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Re: Industrial Design and Crime

Postby RaraBlackSheep » February 28th, 2014, 7:19 pm

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Travisimo wrote:
jon_winebrenner wrote:
Have you heard of Engineers without Borders. They take on problems like lighting in Africa and organize groups to tackle it.. Designers absolutely add value



Who is eligible for a placement?
Placements are open to UK and Republic of Ireland resident university students and recent graduates over the age of 18. Applicants with four or fewer years of technical experience are our priority but if we are unable to identify a suitable applicant in that category we may offer the placement to someone with more experience.



I'm baffled that, at 30, I am basically too old for this unless they have no other options to choose from. Is there some reason for this that I am missing? Perhaps inexperienced 'kids' maybe easier to wrangle or less likely to question authority? Not enough problems and challenges in developing/war-torn nations to go around maybe? :?

Re: Industrial Design and Crime

Postby mirk » February 28th, 2014, 7:41 pm

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I took a long bus ride with the CEO of EWB Canada once, and he really stressed their commitment to promoting youth. Most of their volunteers are university students, and they even place students on their board of directors. I think it stems from the same rational that governs internships, it's more about providing experience, as the challenges they face aren't highly technical in nature. Most of the full-time jobs are taken by people with degrees in international development and the like.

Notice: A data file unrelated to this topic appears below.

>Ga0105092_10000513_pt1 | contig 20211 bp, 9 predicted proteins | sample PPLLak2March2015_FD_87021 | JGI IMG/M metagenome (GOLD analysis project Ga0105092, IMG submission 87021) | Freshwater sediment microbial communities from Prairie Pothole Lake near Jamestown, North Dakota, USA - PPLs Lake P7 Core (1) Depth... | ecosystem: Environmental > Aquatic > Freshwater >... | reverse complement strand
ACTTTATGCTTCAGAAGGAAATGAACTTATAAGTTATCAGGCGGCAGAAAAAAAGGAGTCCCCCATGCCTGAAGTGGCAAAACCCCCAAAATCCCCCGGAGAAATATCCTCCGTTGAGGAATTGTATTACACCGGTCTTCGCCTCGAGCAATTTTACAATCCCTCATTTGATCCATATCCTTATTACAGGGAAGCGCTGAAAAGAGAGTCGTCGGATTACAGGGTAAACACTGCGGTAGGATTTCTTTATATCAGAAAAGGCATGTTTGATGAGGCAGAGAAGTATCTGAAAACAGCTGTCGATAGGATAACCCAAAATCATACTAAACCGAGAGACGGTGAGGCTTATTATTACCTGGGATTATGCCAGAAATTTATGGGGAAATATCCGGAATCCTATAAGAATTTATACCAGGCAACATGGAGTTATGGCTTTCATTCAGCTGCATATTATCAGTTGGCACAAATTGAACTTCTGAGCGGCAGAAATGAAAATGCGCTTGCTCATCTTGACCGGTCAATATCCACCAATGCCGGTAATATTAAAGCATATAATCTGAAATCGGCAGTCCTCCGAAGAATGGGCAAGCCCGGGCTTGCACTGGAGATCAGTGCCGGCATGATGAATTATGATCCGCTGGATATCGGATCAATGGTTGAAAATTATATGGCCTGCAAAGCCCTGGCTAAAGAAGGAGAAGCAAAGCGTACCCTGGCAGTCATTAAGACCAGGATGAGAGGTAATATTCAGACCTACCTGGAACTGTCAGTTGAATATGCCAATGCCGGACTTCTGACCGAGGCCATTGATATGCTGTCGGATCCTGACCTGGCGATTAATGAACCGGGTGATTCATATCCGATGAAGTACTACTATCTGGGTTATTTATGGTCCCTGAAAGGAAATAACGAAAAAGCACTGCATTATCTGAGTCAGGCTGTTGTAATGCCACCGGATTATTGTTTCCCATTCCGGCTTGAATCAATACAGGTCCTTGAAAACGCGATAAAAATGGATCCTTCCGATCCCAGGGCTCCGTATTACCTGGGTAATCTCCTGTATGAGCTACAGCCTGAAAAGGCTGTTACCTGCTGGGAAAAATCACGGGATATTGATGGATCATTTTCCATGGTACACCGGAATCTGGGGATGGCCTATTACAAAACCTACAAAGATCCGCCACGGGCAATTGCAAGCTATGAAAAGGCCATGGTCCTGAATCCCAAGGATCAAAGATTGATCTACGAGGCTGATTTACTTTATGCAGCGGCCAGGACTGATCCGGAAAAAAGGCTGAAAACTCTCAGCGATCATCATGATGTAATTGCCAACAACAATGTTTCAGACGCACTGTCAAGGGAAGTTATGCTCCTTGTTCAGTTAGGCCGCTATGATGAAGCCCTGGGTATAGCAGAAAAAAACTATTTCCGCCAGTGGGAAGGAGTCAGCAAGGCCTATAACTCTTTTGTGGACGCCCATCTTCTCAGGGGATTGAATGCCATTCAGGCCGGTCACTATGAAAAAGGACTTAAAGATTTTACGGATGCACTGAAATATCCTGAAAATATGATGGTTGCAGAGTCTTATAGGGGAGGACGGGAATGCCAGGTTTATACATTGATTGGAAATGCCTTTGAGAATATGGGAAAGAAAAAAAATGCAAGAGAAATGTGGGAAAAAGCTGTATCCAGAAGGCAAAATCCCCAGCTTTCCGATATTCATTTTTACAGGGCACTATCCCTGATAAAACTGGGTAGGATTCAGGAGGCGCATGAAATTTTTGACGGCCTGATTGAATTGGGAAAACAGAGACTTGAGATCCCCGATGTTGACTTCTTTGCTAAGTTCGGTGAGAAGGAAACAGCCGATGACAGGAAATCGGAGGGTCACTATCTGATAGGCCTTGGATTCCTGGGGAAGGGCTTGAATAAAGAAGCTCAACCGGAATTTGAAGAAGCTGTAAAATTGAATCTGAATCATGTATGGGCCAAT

Mike Coyle

Tonik Sound

Re: Industrial Design and Crime

Postby RaraBlackSheep » February 28th, 2014, 8:21 pm

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Interesting. I just noticed the site linked is the UK organization, but it sounds like it's the same in Canada (and probably the US, I didn't see anything like I posted above on a quick look around the US site). But now I am curious - what kind of problems/projects do they wind up working on?

Re: Industrial Design and Crime

Postby mirk » March 1st, 2014, 8:13 pm

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Actually a lot of stuff that you wouldn't directly associate with engineering. You've probably heard of a lot of them: micro-loans, building schools, sanitation, irrigation, etc. They have a few listed here: http://www.ewb.ca/ventures

I can't speak for them, but I think they're looking to add an engineering mindset to those types of problems, rather than literally going and providing engineering and design services to developing regions. In fact, in the talk I attended, most of the audience were international development students as well, only 3 or 4 engineers in the crowd.
Mike Coyle

Tonik Sound

Re: Industrial Design and Crime

Postby RaraBlackSheep » March 2nd, 2014, 12:01 am

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That's pretty cool/interesting. I guess I have never really put much thought in to how those things would operate!

/derailment

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